Frere was born in Gloucestershire, England on 11 August 1845. Her father, Henry Bartle Frere, served in the colonial administration of Bombay since 1834. In 1862 he was appointed Governor of Bombay.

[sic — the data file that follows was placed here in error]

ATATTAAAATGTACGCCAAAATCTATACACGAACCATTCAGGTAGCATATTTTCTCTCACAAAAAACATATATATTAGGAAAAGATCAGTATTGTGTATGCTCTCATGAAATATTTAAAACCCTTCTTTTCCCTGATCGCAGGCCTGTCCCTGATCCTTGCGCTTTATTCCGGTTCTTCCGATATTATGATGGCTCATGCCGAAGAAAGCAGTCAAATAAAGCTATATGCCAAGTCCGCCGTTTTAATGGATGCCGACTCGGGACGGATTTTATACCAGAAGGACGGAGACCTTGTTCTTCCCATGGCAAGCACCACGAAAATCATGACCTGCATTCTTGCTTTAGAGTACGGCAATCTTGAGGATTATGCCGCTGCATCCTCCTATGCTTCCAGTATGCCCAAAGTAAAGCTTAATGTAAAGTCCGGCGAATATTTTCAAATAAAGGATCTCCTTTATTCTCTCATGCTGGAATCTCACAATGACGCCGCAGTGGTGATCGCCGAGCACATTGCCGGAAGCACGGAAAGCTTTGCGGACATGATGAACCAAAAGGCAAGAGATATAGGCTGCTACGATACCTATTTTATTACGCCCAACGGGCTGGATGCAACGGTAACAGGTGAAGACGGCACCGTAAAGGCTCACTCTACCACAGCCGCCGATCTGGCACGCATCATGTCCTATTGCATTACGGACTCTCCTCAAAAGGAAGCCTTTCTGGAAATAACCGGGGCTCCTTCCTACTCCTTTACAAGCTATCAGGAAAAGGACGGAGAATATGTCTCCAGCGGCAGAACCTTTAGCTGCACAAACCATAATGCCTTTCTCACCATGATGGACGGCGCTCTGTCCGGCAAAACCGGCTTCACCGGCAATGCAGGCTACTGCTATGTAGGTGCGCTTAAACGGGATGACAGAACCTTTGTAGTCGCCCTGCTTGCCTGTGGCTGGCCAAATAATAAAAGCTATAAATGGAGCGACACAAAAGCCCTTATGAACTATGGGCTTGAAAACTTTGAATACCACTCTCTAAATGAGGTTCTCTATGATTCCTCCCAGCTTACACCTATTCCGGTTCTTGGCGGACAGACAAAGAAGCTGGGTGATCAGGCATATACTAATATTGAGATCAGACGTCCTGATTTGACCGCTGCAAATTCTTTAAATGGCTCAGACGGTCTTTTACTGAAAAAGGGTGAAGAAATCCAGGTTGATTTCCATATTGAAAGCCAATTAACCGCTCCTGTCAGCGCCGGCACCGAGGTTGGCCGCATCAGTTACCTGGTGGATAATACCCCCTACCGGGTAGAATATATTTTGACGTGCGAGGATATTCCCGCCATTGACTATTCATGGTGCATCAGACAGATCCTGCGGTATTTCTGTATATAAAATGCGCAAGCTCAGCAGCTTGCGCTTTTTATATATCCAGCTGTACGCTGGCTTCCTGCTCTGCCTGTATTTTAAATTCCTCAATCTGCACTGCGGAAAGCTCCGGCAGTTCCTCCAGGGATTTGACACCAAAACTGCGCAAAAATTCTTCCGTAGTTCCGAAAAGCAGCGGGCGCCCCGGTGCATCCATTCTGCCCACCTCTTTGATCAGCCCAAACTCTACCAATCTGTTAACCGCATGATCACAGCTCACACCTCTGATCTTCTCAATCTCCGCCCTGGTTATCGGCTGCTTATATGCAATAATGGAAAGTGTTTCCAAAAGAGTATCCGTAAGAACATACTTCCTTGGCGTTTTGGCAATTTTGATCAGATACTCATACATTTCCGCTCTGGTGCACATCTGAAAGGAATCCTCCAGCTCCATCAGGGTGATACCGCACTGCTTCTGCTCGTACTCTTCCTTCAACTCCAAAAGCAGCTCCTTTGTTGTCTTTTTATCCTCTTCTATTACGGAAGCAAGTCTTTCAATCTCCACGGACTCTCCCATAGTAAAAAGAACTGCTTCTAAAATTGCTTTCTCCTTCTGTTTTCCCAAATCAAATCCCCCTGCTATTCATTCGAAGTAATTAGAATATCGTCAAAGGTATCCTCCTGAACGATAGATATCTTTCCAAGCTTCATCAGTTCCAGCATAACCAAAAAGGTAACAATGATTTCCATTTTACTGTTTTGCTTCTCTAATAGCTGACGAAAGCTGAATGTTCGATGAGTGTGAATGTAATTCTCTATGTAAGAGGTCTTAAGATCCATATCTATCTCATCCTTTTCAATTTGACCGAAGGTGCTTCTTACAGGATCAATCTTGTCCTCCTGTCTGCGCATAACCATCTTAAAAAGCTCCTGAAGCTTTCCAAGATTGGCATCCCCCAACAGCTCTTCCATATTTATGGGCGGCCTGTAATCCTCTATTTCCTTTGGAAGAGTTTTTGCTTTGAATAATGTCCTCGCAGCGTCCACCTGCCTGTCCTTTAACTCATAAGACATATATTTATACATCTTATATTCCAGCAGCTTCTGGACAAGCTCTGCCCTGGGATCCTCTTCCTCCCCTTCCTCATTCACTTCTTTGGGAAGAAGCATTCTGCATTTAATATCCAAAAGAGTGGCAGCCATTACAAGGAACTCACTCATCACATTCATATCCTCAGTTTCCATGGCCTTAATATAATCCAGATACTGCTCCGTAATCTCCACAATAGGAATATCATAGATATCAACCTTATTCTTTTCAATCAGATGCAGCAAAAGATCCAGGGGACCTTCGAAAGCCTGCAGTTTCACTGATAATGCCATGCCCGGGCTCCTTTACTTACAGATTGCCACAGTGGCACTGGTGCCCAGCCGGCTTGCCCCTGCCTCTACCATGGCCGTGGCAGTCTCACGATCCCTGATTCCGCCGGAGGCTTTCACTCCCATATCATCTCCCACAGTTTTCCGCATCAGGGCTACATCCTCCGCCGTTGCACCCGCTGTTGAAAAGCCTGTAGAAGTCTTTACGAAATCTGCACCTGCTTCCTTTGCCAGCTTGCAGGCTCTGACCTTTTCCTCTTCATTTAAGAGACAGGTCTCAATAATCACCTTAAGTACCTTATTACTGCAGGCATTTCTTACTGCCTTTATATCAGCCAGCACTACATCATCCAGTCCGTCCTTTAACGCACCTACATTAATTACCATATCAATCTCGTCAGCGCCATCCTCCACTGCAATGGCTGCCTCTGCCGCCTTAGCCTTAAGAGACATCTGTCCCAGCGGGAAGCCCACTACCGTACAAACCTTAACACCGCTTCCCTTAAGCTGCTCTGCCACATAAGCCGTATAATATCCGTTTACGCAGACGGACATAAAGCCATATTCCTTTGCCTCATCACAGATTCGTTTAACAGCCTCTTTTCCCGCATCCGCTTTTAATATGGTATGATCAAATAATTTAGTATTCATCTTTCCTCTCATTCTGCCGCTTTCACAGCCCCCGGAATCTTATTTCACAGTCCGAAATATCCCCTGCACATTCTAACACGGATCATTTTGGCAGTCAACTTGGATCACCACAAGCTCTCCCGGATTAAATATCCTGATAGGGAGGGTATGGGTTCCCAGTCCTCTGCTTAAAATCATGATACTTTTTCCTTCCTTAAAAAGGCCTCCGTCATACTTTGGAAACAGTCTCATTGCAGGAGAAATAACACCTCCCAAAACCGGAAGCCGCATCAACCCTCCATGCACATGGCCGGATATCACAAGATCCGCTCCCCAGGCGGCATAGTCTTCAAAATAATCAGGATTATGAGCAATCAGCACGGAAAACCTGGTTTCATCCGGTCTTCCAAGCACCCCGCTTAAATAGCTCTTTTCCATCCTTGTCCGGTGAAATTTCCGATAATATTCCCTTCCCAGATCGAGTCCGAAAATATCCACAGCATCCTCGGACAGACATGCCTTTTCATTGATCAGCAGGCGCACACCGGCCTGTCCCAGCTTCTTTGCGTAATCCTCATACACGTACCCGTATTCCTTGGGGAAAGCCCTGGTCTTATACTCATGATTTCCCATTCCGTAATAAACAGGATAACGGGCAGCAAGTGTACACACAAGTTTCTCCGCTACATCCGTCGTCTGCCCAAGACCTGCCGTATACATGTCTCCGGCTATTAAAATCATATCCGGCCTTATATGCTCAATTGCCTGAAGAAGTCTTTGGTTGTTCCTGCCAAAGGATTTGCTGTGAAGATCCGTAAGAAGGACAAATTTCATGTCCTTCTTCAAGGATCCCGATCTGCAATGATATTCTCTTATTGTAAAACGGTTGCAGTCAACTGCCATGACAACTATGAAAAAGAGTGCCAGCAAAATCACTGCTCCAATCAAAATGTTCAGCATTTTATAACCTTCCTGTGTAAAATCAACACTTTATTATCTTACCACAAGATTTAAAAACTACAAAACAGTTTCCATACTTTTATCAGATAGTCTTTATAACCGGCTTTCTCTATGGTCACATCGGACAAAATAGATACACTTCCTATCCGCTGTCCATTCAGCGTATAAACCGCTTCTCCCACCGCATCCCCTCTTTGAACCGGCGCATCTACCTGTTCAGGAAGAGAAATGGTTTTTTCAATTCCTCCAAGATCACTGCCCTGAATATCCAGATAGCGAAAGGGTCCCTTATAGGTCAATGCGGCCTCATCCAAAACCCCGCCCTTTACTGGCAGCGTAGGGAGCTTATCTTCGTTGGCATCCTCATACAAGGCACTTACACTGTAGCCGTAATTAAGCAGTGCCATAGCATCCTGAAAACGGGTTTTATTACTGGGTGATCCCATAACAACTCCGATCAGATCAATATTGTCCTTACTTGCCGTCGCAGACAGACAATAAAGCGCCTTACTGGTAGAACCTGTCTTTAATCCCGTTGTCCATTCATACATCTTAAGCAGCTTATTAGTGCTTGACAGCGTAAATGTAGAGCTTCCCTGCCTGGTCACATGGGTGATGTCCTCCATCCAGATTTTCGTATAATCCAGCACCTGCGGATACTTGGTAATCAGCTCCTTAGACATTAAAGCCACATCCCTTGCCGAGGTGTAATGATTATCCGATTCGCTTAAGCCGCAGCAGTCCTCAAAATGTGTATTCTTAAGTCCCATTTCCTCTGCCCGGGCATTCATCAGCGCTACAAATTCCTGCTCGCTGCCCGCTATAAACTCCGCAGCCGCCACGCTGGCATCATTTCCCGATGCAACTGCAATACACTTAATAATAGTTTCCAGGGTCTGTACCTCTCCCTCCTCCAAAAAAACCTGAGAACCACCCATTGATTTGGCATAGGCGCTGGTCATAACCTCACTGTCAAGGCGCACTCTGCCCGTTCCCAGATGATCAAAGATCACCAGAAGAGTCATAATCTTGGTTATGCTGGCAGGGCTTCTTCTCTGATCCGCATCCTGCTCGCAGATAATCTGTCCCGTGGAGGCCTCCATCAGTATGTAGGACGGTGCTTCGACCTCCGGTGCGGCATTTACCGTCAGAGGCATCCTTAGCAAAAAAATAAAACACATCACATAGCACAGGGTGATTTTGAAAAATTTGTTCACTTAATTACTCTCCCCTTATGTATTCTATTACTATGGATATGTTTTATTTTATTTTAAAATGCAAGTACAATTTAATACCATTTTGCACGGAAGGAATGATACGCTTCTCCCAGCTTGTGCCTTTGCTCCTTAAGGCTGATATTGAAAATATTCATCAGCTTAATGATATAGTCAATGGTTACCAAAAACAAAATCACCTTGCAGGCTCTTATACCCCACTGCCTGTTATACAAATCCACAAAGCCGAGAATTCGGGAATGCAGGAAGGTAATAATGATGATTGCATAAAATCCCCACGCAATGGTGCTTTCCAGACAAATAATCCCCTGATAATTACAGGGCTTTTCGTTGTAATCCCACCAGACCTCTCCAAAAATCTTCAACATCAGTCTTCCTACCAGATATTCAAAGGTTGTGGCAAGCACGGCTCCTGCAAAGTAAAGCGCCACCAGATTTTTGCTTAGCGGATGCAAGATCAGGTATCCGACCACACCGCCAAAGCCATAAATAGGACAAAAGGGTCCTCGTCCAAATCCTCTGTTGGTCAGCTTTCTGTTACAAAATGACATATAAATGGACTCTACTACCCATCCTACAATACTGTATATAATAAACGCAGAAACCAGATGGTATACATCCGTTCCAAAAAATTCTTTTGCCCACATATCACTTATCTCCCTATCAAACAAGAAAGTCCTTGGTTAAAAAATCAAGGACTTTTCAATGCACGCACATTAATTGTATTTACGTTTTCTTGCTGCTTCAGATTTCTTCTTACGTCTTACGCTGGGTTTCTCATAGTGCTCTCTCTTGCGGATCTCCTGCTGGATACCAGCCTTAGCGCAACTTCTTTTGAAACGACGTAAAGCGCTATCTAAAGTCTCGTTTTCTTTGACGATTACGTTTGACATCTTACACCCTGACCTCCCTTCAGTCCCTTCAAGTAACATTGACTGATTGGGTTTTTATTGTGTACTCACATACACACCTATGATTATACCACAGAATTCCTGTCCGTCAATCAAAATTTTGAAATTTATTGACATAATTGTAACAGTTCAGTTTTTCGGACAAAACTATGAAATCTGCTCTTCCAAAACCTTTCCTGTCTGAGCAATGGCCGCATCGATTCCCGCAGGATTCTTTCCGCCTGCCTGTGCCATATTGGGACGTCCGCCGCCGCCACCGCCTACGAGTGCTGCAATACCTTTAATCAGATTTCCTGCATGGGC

Mary Frere published several poems and a play. Her most popular work was "Old Deccan Days; or, Hindoo Fairy Legends, Current in Southern India. Collected From Oral Tradition", printed in 1868. According to Frere's introduction, she began her collection of Indian folklore during long travels with her father. Her only female companion was a local ayah named Anna Liberata de Souza. She was a Christian descendant of the Lingaet caste from the Mahratta country. What started as an idle conversation evolved into a thorough recording and study of Indian culture. German orientologist Max Müller reviewed Frere's collection and wrote that her rendition of Sanskrit originals read like a direct translation of ancient Sanskrit. Frere's father assisted with the editing of the work and wrote an introduction to the first edition of Old Deccan Days.